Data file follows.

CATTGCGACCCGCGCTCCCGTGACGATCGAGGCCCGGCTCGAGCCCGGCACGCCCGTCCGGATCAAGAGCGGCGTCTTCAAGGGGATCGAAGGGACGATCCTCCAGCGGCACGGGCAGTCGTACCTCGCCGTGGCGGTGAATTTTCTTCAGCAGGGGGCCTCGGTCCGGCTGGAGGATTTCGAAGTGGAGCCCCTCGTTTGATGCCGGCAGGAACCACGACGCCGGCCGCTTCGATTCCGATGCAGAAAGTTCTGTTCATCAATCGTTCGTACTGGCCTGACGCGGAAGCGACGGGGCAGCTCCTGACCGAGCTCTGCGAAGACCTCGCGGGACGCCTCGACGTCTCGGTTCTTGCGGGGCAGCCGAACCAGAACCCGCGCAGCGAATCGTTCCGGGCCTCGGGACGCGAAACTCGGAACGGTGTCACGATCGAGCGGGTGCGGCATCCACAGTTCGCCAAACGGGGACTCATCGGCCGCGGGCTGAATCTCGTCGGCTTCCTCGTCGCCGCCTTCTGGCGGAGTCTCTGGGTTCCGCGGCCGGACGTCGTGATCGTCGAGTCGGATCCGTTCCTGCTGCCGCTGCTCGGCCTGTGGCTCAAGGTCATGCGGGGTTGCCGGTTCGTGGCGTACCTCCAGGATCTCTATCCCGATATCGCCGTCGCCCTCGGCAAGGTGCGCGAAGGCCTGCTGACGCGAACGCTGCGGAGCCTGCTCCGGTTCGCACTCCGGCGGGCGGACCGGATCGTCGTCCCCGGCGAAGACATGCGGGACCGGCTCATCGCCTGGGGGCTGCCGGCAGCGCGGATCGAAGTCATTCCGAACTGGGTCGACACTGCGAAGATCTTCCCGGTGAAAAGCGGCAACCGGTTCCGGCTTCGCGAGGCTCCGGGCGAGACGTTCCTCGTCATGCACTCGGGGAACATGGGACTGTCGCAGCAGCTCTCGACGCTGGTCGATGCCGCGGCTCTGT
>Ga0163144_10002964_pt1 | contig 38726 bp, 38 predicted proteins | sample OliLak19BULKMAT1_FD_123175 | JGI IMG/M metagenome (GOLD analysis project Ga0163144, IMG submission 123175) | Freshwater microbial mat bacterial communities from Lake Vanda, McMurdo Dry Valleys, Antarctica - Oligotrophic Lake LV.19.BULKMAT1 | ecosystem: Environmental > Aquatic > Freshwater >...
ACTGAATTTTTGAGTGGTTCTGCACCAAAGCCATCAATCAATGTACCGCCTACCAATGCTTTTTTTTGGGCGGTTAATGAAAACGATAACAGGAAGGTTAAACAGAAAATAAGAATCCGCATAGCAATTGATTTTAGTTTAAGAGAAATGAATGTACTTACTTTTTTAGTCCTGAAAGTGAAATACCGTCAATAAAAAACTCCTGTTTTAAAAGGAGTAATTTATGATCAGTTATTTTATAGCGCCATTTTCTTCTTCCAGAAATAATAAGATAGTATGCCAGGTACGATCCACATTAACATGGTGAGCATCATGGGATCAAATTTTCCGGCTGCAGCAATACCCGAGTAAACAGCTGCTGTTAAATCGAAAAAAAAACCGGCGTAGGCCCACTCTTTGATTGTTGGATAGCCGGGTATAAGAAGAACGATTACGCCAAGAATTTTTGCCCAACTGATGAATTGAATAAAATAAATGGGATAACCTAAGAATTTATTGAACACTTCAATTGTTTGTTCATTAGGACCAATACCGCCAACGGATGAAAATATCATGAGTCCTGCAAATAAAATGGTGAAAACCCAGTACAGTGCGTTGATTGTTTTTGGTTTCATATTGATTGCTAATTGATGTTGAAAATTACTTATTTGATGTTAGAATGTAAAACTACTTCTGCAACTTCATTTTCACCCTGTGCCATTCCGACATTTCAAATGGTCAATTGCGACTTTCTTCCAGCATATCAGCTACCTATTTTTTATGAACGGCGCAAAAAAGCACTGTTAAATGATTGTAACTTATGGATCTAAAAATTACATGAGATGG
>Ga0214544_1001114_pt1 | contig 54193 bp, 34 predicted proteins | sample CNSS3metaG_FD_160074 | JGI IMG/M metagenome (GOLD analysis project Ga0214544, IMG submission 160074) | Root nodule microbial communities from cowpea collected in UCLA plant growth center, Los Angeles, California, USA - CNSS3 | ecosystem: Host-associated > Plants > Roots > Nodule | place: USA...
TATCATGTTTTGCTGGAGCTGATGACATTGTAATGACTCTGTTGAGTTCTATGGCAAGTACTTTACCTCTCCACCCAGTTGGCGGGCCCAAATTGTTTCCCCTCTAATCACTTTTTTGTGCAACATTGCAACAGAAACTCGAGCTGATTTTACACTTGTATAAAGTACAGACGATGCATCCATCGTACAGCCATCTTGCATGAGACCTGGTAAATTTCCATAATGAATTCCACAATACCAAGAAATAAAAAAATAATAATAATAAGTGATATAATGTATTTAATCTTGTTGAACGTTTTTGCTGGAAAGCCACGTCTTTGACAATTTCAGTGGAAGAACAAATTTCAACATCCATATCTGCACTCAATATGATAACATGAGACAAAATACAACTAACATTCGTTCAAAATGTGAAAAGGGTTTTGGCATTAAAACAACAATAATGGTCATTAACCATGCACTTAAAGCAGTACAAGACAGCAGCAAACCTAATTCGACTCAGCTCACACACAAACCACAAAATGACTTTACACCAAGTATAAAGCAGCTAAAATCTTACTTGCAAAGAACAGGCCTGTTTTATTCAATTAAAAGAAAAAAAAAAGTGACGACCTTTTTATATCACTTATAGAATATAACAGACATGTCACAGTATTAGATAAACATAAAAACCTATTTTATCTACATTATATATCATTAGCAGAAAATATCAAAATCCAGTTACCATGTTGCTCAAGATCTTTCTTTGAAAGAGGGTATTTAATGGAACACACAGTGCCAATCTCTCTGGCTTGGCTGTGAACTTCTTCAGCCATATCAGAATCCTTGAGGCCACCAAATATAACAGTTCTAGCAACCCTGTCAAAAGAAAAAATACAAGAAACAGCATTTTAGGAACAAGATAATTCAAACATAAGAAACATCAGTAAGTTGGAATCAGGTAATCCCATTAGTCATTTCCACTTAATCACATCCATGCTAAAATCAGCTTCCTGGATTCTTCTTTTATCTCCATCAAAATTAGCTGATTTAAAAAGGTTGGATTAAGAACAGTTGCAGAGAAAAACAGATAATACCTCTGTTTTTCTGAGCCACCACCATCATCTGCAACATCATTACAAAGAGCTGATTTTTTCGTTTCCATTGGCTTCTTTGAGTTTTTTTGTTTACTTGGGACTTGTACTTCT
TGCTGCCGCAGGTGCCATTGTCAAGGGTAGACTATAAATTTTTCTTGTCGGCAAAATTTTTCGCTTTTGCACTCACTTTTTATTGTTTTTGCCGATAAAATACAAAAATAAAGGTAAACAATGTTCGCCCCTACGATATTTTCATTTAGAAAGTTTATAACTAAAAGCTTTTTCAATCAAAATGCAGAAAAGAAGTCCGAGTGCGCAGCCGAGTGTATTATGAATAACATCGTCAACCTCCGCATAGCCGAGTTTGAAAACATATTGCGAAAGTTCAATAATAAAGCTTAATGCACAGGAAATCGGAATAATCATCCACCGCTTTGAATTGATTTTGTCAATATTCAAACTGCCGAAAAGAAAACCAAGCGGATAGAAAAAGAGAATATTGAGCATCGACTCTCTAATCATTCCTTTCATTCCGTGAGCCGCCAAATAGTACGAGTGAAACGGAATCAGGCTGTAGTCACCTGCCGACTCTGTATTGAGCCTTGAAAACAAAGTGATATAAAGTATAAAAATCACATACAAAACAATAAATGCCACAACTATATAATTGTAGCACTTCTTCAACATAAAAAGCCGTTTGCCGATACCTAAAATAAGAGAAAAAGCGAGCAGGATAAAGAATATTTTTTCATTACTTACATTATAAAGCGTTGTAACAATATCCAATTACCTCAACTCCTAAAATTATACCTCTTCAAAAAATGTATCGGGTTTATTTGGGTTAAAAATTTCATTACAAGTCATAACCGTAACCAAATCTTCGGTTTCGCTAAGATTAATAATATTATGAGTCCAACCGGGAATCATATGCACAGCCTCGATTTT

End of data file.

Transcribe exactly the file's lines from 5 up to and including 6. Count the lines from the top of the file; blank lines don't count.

TATCATGTTTTGCTGGAGCTGATGACATTGTAATGACTCTGTTGAGTTCTATGGCAAGTACTTTACCTCTCCACCCAGTTGGCGGGCCCAAATTGTTTCCCCTCTAATCACTTTTTTGTGCAACATTGCAACAGAAACTCGAGCTGATTTTACACTTGTATAAAGTACAGACGATGCATCCATCGTACAGCCATCTTGCATGAGACCTGGTAAATTTCCATAATGAATTCCACAATACCAAGAAATAAAAAAATAATAATAATAAGTGATATAATGTATTTAATCTTGTTGAACGTTTTTGCTGGAAAGCCACGTCTTTGACAATTTCAGTGGAAGAACAAATTTCAACATCCATATCTGCACTCAATATGATAACATGAGACAAAATACAACTAACATTCGTTCAAAATGTGAAAAGGGTTTTGGCATTAAAACAACAATAATGGTCATTAACCATGCACTTAAAGCAGTACAAGACAGCAGCAAACCTAATTCGACTCAGCTCACACACAAACCACAAAATGACTTTACACCAAGTATAAAGCAGCTAAAATCTTACTTGCAAAGAACAGGCCTGTTTTATTCAATTAAAAGAAAAAAAAAAGTGACGACCTTTTTATATCACTTATAGAATATAACAGACATGTCACAGTATTAGATAAACATAAAAACCTATTTTATCTACATTATATATCATTAGCAGAAAATATCAAAATCCAGTTACCATGTTGCTCAAGATCTTTCTTTGAAAGAGGGTATTTAATGGAACACACAGTGCCAATCTCTCTGGCTTGGCTGTGAACTTCTTCAGCCATATCAGAATCCTTGAGGCCACCAAATATAACAGTTCTAGCAACCCTGTCAAAAGAAAAAATACAAGAAACAGCATTTTAGGAACAAGATAATTCAAACATAAGAAACATCAGTAAGTTGGAATCAGGTAATCCCATTAGTCATTTCCACTTAATCACATCCATGCTAAAATCAGCTTCCTGGATTCTTCTTTTATCTCCATCAAAATTAGCTGATTTAAAAAGGTTGGATTAAGAACAGTTGCAGAGAAAAACAGATAATACCTCTGTTTTTCTGAGCCACCACCATCATCTGCAACATCATTACAAAGAGCTGATTTTTTCGTTTCCATTGGCTTCTTTGAGTTTTTTTGTTTACTTGGGACTTGTACTTCT
TGCTGCCGCAGGTGCCATTGTCAAGGGTAGACTATAAATTTTTCTTGTCGGCAAAATTTTTCGCTTTTGCACTCACTTTTTATTGTTTTTGCCGATAAAATACAAAAATAAAGGTAAACAATGTTCGCCCCTACGATATTTTCATTTAGAAAGTTTATAACTAAAAGCTTTTTCAATCAAAATGCAGAAAAGAAGTCCGAGTGCGCAGCCGAGTGTATTATGAATAACATCGTCAACCTCCGCATAGCCGAGTTTGAAAACATATTGCGAAAGTTCAATAATAAAGCTTAATGCACAGGAAATCGGAATAATCATCCACCGCTTTGAATTGATTTTGTCAATATTCAAACTGCCGAAAAGAAAACCAAGCGGATAGAAAAAGAGAATATTGAGCATCGACTCTCTAATCATTCCTTTCATTCCGTGAGCCGCCAAATAGTACGAGTGAAACGGAATCAGGCTGTAGTCACCTGCCGACTCTGTATTGAGCCTTGAAAACAAAGTGATATAAAGTATAAAAATCACATACAAAACAATAAATGCCACAACTATATAATTGTAGCACTTCTTCAACATAAAAAGCCGTTTGCCGATACCTAAAATAAGAGAAAAAGCGAGCAGGATAAAGAATATTTTTTCATTACTTACATTATAAAGCGTTGTAACAATATCCAATTACCTCAACTCCTAAAATTATACCTCTTCAAAAAATGTATCGGGTTTATTTGGGTTAAAAATTTCATTACAAGTCATAACCGTAACCAAATCTTCGGTTTCGCTAAGATTAATAATATTATGAGTCCAACCGGGAATCATATGCACAGCCTCGATTTT